's book is a purposeful contemplation on the concept of exile and father/son relations, and of course the search for identity...What makes The Return
so captivating is the use of language when he describes Montreal and Haiti, the differences and the similarities. His feelings of alienation for each geography changes with what he sees. How could it not?" (Telegraph-Journal
is like a whole life that suddenly explodes as a Big Bang, libertaing the past and the present, dreams and reality, North and South, hot and cold, life and death, exile and return, those who stay and those who go...It is a book to savor, a long poem that demans more than one reading." (Chantal Guy La Presse
"It's a richly haunting novel, with prose melting into poetry." (Uptown Magazine
"...Half prose, half poetry, The Return
is a finely crafted autobiographical account of the authorís voyage back to his place of birth...The Return
is replete with thought-provoking observations about the human condition, from the dynamics and cyclical nature of power in Haiti to the preoccupation with hunger and finding one's next meal. Laferriere's writing is poetic, profound and beautiful...A single reading of this novel will yield its beauty and thoughtfulness, but to fully appreciate it warrants a second reading. For anyone who has lost a parent, this is a must-read." (Rover Arts
is, as its French title explicitly states, enigmatic
, a powerful, wrenching book that is not easily explained or understood...The Return
is, as [Chantal Guy] concludes, 'a book to savour...that demands more than one reading.'" (T.F. Rigelhof Globe & Mail
masterfully reconnects the past and present with the harsh realities of life and death...It is a book that will touch your heart and demand to be read more than once." (Toronto Quarterly
"Someone once told me there are only two real stories: someone leaves home, and a stranger comes to town. This tale considers both of these real stories and offers insights into the father-son relationship and the question of home and exile. Laferriere's keen eye and bared heart stayed with me long after I finished his beautiful elegy."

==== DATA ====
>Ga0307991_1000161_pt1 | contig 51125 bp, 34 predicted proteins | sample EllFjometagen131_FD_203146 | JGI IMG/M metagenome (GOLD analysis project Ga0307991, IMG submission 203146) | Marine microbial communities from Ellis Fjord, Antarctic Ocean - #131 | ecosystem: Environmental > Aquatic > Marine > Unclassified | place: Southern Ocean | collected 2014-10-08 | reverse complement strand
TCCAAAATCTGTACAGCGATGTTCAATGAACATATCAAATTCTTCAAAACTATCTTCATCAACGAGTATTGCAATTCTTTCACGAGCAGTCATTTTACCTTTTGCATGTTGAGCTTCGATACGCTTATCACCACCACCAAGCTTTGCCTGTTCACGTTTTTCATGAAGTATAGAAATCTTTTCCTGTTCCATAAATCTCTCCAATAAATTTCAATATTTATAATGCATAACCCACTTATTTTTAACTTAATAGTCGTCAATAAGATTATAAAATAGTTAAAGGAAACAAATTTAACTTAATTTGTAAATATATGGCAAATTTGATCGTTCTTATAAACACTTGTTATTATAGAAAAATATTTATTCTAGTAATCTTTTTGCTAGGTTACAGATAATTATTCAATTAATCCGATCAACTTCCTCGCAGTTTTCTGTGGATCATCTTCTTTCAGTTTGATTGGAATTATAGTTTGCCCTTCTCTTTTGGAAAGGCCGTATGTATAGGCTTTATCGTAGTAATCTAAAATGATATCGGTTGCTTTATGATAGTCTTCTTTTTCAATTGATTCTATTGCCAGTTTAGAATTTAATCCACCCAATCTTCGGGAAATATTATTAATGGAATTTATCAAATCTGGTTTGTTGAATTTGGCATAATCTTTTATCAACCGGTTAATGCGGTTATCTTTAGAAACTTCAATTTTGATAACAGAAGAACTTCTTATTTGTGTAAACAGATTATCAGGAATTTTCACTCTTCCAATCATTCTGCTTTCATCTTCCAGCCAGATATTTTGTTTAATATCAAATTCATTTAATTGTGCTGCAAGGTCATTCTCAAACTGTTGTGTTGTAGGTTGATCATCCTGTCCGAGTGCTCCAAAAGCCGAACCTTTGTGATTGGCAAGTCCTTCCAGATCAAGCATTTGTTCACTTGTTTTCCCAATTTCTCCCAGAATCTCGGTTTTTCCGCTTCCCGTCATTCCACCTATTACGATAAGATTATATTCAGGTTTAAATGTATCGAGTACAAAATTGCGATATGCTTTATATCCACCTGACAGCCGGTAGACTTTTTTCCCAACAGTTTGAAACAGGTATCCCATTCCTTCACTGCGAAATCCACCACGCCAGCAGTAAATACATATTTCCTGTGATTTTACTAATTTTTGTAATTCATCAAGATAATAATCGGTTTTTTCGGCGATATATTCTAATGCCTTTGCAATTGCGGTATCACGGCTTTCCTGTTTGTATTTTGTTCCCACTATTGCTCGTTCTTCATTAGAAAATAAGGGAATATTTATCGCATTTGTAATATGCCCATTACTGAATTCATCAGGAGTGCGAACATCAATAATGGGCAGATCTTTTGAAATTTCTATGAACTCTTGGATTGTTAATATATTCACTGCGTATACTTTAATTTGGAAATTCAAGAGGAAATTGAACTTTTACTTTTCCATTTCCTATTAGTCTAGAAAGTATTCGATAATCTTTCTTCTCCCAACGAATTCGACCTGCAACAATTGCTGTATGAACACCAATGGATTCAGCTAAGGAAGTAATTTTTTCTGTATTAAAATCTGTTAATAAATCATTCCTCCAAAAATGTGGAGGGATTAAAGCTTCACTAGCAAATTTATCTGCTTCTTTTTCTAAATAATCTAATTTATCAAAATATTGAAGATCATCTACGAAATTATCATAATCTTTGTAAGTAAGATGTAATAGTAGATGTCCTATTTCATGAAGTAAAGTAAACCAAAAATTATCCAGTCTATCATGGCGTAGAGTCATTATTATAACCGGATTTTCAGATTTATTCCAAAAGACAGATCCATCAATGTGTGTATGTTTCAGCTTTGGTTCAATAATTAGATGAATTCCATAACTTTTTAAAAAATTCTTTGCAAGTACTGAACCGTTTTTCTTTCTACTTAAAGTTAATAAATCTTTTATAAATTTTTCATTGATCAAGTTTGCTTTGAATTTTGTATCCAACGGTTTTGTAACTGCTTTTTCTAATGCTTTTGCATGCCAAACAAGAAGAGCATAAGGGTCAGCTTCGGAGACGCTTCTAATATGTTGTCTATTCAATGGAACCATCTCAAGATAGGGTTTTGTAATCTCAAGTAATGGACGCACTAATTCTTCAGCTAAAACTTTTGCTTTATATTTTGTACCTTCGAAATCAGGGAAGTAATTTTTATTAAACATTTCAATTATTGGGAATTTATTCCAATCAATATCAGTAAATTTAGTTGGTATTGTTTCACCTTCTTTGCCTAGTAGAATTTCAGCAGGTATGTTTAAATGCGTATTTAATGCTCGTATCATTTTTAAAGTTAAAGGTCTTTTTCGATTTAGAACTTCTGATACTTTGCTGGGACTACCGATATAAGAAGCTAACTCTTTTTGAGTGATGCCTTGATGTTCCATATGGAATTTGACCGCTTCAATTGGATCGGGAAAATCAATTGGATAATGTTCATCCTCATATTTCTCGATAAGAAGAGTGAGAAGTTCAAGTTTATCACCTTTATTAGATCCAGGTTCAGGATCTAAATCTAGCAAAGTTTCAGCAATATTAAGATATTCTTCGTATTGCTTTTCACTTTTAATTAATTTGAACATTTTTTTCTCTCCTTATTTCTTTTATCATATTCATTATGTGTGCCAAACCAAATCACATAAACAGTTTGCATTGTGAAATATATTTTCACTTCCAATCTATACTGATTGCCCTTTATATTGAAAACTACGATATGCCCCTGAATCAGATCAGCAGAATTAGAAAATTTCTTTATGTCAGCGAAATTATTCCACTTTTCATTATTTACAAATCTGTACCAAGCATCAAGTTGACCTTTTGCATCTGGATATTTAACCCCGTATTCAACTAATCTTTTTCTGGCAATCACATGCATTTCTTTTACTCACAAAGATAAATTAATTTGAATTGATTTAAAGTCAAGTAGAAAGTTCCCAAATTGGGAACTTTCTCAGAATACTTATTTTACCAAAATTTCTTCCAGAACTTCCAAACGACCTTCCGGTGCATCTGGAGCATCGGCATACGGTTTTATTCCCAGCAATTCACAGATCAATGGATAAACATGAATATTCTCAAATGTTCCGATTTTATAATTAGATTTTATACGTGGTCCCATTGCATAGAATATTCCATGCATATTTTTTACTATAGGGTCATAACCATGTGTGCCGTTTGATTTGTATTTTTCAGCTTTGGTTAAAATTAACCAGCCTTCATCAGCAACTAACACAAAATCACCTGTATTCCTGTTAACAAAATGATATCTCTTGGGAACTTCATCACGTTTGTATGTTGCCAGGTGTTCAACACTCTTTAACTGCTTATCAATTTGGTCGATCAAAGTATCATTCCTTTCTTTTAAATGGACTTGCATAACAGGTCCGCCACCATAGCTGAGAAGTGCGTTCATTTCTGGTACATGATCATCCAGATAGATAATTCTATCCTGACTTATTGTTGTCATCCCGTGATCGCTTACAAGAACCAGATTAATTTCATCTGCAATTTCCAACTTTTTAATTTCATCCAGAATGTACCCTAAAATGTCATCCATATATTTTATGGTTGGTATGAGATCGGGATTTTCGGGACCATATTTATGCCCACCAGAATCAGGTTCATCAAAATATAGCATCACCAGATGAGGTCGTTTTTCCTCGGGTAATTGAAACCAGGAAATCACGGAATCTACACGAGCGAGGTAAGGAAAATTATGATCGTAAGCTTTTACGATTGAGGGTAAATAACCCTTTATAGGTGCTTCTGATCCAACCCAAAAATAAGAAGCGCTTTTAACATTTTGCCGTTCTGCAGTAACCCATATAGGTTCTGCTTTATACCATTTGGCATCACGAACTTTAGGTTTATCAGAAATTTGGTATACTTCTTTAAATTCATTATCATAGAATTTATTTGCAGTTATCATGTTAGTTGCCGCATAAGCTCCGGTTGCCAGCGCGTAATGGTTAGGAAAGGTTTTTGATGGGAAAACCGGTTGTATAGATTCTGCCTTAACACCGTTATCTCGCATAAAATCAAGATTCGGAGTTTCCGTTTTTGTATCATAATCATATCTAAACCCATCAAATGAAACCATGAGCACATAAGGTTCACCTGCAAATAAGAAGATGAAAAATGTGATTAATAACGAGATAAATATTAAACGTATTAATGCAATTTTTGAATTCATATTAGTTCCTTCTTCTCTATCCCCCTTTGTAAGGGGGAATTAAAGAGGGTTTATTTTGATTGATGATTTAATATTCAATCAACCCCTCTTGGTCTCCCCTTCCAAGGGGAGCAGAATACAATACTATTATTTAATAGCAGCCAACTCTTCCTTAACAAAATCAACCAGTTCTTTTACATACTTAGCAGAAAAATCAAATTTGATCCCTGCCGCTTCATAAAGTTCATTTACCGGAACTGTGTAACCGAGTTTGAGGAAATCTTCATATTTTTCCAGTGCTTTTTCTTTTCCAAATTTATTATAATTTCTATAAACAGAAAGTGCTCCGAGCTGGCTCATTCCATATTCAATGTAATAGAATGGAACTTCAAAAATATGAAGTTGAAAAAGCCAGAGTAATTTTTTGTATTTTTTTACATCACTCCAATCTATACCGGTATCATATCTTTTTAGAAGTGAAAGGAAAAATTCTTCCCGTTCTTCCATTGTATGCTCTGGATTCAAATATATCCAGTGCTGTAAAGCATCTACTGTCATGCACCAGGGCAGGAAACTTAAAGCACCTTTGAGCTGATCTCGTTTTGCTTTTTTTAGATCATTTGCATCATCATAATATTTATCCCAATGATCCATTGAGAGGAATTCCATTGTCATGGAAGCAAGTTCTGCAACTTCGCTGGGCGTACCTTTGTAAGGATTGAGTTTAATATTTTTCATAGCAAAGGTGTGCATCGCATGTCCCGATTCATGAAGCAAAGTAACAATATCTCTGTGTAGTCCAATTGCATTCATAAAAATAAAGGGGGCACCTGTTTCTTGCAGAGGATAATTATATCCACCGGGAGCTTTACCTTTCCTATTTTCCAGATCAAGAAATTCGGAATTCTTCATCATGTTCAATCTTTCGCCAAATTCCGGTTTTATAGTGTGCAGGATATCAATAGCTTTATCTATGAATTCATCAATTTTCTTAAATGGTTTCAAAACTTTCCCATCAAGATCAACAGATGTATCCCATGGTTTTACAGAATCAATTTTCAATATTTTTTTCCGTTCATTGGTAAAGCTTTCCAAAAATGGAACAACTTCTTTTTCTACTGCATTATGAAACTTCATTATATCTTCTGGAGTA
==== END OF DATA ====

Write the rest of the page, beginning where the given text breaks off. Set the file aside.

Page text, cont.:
(Waterloo Region Record
's] prose has always had the ability to wrap itself around the reader's organs and take hold, slowly at first, before becoming a part of the body. This novel is no different, digging deep through a minefield of emotional and physical detail with compassionate honesty...a stunning and breathtaking book, and is easily one of his best." (Rob McLennan 20111010)
"A stunning and breathtaking book. By far among the best by this extraordinarily talented writer, who so deeply and miraculously touches our hearts, minds, and funny bone all at the same time." (Edwidge Danticat, author of "Breath, Eyes, Memory" 20110413)
has translated over 30 books, many by Quebec authors. He won the Governor General's Literary Award in translation in 1995 for Why Must a Black Writer Write About Sex?
by Dany Laferrière; his translation of Laferrière's How to Make Love to a Negro
was nominated in 1988; and he won the prize in 2001 with fellow translator Fred A. Reed for Fairy Wing
. His novels, which include Sonya & Jack
, Electrical Storms
, and The Speaking Cure
have been published in several languages. Homel
lives in Montreal, Quebec.Dany Laferrière
worked as a journalist in his native Haiti during the notorious Duvalier regime, immigrating to Canada in 1976. He is the author of several acclaimed novels and the recipient of numerous awards, including the Prix RFO du Livre 2002 and Le Grand Prix du Livre de Montréal 2009, and in 2009 he was named Quebec Personality of the Year.